Dow futures fall more than 200 points as fresh virus restrictions raise concerns about recovery

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Stocks futures fell in overnight trading on Thursday as rising new coronavirus cases cast doubt on a swift economic recovery.

Futures on the Dow Jones Industrial Average dropped 230 points, implying a loss of more than 200 points at Friday’s open. S&P 500 futures slid 0.7% and Nasdaq 100 futures dipped 0.3%.

The overnight action followed slight gains on Wall Street led by tech shares on Thursday. The Dow eked out a 40-point gain, while the S&P 500 and the Nasdaq rose 0.4% and 0.9%, respectively. It marked the first positive day in three for the major averages.

The market’s rally to records slowed down in recent days as more immediate concerns about the worsening pandemic overshadowed optimism toward a viable vaccine.

The U.S. seven-day average of daily new Covid-19 infections now stands at 161,165, according to a CNBC analysis of John Hopkins data, 26% higher than a week ago. Many states have rolled back reopening plans and implemented fresh restrictions to curb the spread.

California governor Gavin Newsom issued a statewide curfew from 10 p.m. to 5 a.m. on Thursday. Meanwhile, the Centers for Disease Control and Prevention advised Americans against traveling for Thanksgiving.

“The market is churning a bit as investors digest the recent ramp higher, grapple with a worsening in the Covid-19 spread,” Tony Dwyer, Canaccord Genuity’s chief market strategist, said in a note.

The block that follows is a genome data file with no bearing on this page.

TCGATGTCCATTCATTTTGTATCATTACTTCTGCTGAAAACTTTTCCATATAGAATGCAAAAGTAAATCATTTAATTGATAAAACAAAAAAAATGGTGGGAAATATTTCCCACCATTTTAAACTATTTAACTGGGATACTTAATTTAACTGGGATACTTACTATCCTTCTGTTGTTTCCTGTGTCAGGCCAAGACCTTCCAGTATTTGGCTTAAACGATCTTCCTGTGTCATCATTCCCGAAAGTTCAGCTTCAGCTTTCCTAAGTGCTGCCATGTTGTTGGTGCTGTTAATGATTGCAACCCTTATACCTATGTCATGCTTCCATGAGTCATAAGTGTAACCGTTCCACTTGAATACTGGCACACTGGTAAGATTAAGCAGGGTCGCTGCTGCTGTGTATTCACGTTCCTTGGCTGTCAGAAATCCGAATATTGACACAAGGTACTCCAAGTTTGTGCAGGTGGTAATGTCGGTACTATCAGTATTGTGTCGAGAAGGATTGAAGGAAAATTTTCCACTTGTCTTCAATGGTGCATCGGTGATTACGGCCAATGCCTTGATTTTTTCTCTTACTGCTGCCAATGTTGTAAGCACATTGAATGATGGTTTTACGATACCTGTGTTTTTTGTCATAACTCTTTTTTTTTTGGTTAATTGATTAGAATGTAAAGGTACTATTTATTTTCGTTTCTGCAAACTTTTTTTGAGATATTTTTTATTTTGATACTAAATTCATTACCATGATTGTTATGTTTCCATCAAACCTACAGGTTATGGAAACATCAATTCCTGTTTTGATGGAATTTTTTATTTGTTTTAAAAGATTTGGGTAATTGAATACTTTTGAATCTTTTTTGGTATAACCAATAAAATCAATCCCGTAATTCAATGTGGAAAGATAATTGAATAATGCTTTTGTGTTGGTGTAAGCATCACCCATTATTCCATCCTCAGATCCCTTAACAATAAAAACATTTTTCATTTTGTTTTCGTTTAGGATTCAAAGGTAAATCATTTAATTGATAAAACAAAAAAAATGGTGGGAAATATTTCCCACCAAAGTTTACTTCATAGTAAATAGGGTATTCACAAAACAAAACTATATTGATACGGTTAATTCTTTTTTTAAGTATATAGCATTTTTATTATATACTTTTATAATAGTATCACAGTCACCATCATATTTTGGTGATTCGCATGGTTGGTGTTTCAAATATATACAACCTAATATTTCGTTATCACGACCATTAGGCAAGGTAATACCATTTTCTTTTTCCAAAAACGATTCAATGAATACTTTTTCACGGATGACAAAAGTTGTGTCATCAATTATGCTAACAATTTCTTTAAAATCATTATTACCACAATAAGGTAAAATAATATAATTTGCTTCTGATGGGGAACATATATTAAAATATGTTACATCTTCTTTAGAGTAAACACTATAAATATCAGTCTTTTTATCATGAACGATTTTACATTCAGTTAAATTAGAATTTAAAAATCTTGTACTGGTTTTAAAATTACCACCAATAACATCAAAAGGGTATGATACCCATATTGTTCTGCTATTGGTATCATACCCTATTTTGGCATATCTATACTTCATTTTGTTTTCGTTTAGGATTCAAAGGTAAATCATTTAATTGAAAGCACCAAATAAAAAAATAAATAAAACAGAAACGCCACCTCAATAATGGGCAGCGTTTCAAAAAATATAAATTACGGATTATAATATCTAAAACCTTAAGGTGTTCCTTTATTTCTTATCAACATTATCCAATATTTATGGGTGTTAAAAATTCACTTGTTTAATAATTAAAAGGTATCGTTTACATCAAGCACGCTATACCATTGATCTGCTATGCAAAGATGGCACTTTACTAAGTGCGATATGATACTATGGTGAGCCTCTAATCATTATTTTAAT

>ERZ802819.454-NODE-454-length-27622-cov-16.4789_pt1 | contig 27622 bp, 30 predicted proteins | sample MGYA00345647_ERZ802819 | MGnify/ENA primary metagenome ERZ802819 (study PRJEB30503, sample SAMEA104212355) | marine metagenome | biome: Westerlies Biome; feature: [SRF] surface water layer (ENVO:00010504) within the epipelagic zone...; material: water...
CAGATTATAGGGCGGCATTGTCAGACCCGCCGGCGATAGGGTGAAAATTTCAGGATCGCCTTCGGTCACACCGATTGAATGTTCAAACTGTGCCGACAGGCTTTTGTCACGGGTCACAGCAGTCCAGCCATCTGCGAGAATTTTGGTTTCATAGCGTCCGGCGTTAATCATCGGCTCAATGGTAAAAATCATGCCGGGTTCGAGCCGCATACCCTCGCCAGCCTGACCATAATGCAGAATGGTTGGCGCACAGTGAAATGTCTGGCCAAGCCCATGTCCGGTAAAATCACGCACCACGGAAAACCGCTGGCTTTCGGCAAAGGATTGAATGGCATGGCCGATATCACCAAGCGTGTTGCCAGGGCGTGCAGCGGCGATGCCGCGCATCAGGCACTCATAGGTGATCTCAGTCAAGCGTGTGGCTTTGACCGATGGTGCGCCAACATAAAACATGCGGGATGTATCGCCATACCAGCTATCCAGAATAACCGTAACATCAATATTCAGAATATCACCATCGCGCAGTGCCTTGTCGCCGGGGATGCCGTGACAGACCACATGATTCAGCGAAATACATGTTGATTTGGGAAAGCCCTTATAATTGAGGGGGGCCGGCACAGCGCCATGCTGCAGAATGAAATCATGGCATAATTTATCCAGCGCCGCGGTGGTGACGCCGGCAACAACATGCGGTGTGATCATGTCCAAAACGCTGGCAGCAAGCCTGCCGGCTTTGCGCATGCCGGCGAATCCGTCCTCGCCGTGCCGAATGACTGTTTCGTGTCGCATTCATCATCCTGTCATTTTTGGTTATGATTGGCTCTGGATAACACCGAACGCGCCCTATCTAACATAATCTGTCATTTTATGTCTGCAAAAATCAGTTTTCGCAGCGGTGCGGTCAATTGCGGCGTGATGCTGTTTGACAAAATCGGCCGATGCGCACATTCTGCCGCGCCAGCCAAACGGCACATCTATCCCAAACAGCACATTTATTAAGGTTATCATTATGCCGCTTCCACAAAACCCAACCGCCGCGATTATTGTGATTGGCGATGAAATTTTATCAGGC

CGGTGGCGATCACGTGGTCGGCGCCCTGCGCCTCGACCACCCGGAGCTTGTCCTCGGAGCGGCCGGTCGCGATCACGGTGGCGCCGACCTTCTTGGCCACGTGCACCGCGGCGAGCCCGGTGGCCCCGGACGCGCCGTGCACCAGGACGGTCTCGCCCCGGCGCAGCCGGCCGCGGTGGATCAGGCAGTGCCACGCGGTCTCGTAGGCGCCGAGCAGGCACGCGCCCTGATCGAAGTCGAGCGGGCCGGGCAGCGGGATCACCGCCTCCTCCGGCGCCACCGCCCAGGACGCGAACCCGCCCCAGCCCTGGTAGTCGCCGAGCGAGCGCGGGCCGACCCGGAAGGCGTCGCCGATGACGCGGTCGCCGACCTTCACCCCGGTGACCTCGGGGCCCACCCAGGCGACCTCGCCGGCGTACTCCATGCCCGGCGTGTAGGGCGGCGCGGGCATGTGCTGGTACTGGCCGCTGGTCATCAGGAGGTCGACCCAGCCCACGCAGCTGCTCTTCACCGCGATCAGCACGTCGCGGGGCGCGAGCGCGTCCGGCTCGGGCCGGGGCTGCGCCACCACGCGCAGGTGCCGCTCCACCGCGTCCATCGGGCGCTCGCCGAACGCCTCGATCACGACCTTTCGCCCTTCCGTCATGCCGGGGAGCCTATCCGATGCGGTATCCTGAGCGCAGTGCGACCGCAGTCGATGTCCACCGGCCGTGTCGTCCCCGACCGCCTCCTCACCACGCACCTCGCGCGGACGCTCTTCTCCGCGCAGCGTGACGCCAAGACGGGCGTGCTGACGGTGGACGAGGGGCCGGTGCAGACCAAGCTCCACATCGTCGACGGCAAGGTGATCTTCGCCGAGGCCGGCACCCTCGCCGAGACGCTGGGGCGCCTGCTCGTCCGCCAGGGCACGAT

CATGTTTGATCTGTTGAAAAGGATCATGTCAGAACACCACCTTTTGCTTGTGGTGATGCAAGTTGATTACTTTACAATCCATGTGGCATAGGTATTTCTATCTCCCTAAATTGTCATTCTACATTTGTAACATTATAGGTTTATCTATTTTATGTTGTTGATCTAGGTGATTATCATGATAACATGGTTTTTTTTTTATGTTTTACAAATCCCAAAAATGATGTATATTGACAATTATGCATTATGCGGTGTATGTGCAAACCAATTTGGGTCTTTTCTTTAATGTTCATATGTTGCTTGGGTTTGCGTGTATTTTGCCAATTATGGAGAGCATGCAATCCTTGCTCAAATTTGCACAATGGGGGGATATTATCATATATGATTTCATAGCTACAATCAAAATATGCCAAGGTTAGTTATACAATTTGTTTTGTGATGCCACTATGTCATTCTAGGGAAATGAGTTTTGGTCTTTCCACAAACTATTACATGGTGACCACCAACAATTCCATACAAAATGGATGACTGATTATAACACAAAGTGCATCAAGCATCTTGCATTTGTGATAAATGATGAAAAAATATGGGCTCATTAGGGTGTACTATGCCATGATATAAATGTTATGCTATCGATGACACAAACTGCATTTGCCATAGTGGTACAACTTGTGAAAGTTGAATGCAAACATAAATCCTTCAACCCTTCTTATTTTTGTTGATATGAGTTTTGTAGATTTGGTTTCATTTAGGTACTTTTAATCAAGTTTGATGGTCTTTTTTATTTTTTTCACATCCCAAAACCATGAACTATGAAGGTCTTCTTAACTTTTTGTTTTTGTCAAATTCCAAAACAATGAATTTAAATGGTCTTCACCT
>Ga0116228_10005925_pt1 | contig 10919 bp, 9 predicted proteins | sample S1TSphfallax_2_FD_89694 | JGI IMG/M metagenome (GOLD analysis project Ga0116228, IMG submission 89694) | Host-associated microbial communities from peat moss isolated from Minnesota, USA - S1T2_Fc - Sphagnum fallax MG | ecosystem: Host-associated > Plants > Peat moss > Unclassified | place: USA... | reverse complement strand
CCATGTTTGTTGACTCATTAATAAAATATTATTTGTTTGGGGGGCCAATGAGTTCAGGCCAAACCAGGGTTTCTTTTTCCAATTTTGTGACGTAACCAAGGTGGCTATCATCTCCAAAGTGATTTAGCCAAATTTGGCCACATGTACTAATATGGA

President-elect Joe Biden said Thursday he will not order a national shutdown as the country heads into a tough holiday season, calling the measure “counter-productive.”

Sentiment turned slightly better on Thursday after signs that lawmakers would resume talks over a new Covid-19 relief bill amid the worsening pandemic. Sen. Chuck Schumer, D-N.Y., said Thursday that Senate Majority Leader Mitch McConnell, R-Ky., has agreed to restart negotiations.

The Treasury Department is seeking to end a handful of the Federal Reserve emergency lending facilities that expire at the end of 2020, drawing pushback from the central bank saying the programs continue to serve an important role to support the vulnerable economy.

Still, some on Wall Street believe the market will eventually enjoy a sustainable rally after the near-term turbulence as the global economy recovers from the recession.

“The backdrop of historic money availability and continued global economic recovery suggest any weakness should prove an opportunity to add exposure in the global economic recovery theme that favors small cap stocks, economically sensitive sectors, emerging markets, and commodities,” Dwyer said.

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